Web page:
Everything you need to know about COP26


COP26…in 2021?

COP stands for Conference of the Parties, under the UNFCCC (United Nations Framework Convention on Climate Change). While it would be pleasing if the annual number lined up with the current year, COP meetings began in 1995, following almost every year since. The UNFCCC was established in 1992, to ensure that every country on Earth would be treaty-bound to “avoiding dangerous climate change” – bringing world leaders together to find ethical solutions for reduction of global greenhouse gas emissions.

This year’s event will be held in Glasgow, between Sunday 31st October and Friday 12th November. Hosting is attainable for any nation and tends to sway between developed and developing countries. Previous noteworthy COPs include Copenhagen, Kyoto, Lima and Durban, with each focusing on various issues and being concluded with varying degrees of success. This year’s iteration is being co-hosted with Italy, including a pre-COP and youth COP in Milan, as well as hosting the G20 leader’s meeting a few days before COP26.


COP26 – the world’s “last best chance” at tackling climate change


With less than one week to go before the COP26 summit in Glasgow commences, there is feverish speculation as to who will be attending and what commitments will be made.

The conference, which takes place from 31 October to 12 November, comes almost six years after the landmark Paris Agreement. As many of the global commitments made in 2015 remain a work in progress, it is hoped that COP26 will give governments a chance to build upon the Paris framework and renew their commitment to tackling climate change.


Action on Biodiversity


Delayed by the Covid-19 pandemic, the first part of the UN’s 15th Convention on Biological Diversity (COP15 or “Biodiversity COP”) being held this week brings into focus the urgent need for immediate action on global biodiversity.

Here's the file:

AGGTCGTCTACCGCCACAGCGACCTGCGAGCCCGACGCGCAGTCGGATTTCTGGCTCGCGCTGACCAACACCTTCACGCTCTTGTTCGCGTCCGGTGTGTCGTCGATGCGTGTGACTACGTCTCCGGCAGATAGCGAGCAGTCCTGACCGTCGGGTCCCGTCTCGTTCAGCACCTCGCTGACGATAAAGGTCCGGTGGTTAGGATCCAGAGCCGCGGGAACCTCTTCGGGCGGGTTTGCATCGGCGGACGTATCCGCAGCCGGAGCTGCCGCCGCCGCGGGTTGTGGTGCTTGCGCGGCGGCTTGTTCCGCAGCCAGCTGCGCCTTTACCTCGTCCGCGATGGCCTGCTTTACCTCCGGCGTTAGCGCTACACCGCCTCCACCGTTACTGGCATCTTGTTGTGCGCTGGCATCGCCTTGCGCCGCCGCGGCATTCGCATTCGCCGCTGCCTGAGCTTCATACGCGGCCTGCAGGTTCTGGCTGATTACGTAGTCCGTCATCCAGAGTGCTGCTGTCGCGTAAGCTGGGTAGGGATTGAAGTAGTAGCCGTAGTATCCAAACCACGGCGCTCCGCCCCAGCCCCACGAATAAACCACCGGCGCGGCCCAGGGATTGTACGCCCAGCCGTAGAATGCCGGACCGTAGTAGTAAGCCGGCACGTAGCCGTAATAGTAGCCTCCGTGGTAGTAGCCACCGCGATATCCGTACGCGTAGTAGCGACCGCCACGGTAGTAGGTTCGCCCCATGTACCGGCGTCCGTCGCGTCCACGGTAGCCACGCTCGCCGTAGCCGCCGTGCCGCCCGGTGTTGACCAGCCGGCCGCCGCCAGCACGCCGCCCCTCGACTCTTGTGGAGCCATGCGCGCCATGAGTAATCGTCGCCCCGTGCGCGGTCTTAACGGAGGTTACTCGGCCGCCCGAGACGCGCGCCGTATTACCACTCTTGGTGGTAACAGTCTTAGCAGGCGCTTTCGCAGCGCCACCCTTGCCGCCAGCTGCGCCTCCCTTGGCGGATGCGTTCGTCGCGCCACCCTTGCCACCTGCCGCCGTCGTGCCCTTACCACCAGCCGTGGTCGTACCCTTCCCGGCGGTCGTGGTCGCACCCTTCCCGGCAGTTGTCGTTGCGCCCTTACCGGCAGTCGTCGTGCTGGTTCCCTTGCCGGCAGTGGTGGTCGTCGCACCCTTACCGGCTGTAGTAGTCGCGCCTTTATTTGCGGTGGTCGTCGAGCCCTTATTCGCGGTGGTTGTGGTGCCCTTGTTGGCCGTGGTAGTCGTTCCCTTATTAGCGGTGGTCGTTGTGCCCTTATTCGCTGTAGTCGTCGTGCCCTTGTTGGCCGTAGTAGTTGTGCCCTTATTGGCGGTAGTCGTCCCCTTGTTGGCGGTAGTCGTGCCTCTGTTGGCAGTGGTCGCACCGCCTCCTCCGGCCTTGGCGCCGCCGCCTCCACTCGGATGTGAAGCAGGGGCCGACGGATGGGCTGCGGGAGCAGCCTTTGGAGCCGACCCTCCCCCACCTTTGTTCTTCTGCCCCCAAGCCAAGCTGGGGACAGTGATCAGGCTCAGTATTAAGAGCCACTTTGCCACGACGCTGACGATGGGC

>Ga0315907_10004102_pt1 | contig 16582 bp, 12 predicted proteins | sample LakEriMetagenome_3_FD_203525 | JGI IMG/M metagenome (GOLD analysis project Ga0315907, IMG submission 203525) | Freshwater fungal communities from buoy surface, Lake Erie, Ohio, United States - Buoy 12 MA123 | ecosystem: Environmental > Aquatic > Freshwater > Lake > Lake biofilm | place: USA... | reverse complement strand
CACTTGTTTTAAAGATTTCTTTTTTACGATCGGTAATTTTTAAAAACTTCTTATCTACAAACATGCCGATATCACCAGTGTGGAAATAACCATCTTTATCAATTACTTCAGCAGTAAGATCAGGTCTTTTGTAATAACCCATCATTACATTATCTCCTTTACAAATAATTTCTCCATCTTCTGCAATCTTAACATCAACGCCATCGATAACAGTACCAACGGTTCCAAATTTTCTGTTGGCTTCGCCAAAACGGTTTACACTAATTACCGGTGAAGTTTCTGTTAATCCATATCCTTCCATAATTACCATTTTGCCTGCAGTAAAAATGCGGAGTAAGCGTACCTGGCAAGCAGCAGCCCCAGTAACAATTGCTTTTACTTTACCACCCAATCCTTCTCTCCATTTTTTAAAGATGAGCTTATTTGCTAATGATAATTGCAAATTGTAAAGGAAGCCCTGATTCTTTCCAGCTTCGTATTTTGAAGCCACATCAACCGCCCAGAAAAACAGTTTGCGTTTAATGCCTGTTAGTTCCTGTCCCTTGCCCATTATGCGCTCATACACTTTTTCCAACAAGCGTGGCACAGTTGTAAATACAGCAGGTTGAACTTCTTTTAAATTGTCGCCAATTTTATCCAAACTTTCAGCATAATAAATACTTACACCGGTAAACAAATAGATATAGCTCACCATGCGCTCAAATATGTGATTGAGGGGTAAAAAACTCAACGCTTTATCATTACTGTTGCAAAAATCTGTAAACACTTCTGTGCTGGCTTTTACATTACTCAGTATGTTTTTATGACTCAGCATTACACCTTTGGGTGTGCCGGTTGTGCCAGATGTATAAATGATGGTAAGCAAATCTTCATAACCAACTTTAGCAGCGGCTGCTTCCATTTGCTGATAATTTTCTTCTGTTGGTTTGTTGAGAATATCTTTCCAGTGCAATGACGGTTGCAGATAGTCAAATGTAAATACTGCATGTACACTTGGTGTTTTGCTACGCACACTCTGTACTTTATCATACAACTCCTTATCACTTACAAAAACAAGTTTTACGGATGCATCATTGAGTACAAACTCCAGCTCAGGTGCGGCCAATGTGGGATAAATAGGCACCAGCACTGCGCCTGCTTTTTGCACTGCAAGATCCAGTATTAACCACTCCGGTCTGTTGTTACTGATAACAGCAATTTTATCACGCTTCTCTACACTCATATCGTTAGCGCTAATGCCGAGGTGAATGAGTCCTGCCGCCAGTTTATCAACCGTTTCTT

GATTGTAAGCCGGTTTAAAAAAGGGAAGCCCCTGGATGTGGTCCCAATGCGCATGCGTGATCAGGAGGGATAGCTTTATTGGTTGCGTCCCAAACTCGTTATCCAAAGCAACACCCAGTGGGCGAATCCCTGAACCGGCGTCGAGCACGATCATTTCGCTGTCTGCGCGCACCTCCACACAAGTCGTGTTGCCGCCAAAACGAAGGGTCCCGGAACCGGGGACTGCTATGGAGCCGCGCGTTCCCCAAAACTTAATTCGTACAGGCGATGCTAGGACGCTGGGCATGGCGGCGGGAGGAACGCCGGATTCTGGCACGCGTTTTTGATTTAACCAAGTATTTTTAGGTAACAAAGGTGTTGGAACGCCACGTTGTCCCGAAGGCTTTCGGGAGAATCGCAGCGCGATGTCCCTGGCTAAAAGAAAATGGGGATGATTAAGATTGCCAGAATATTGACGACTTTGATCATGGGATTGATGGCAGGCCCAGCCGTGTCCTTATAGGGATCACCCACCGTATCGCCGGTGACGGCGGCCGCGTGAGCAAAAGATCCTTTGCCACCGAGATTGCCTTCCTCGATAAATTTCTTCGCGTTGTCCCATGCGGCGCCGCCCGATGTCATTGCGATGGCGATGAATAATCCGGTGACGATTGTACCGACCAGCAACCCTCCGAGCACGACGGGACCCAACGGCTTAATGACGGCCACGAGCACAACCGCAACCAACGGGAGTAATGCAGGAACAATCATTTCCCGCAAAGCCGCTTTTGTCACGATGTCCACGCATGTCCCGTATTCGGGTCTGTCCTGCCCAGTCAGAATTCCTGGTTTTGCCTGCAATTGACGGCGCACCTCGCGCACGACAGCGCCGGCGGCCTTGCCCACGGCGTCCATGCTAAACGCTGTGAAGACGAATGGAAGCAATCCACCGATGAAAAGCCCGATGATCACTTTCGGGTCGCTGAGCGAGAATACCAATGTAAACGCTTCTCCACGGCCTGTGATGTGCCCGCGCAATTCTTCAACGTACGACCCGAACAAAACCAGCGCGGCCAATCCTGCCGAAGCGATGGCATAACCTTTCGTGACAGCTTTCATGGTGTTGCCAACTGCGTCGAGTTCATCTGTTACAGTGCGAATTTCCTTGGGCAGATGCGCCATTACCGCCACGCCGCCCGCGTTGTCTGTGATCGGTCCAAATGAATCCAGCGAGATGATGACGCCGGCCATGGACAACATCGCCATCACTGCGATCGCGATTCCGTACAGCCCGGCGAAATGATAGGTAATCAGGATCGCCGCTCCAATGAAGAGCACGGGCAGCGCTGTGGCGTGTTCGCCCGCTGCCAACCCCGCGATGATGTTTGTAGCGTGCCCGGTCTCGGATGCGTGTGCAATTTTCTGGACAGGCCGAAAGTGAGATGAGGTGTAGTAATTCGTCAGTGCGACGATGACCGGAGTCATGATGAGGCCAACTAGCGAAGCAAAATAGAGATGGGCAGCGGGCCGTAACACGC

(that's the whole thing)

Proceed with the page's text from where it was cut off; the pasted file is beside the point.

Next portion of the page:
Held as a precursor to the in-depth negotiations expected to take place in person in May 2022 and positioned ahead of COP26, the resounding message is a need to “raise the ambition” and agree a new global deal to reverse biodiversity loss by 2050. During the conference, 100 countries signed up to the Kunming Declaration. This non-binding document pledges “to reform incentive structures, eliminating, phasing out or reforming subsidies and other incentives that are harmful to biodiversity” and “to mobilise additional financial resources from all sources, and align all financial flows in support of the conservation and sustainable use of biodiversity.”


The IPCC sixth assessment report – the physical science basis


Low Carbon‘s commitment to climate action

The Intergovernmental Panel on Climate Change (IPCC)’s ground-breaking report,[1] compiled by a group of 234 scientists from 66 countries, showed that temperatures will exceed 1.5C above industrial levels within the next two decades unless fossil fuels are phased out. This report was the first part of the sixth assessment report and details the core underlying science regarding climate change – two further instalments on the impact of the climate crisis and ways of reducing those impacts will follow next year.  So far, the report  has shown that the emission of carbon dioxide, or CO2, caused by the burning of carbon-based fuels, is significantly contributing to global warming. This is expected to cause temperatures to exceed 1.5C above industrial decades. Described as a “code red for humanity”[2] the report is a powerful warning to us all and reinforces Low Carbon’s belief that climate change is the greatest emergency facing humanity.


Climate change and the role of renewable energy


The International Energy Agency (IEA) said in a landmark special report released on 18 May 2021 on the Global Energy Sector, that the climate pledges made by governments around the world to date would fall well short of what is required to bring global energy-related carbon dioxide (CO2) emissions to net-zero by 2050 even if they were fully achieved. This means that these pledges are insufficient and would not give the world an even chance of limiting the global temperature rise to 1.5 °C. In order to reach net-zero emissions by 2050, in their report the IEA purported that global investment in renewable energy needs to be ramped up significantly; investments in energy should be more than double from $2tn (£1.42tn) a year to $5tn (£3.54tn). The result would be a net benefit to the global economy.

While electricity generation is the single biggest contributor to climate change – responsible for 25% of all greenhouse gas emissions and growing every day[i][1] – it is an even bigger part of the solution. With clean electricity, we will unlock a source of carbon-free energy to help power the sectors of the economy that produce the other 75% of greenhouse gas emissions.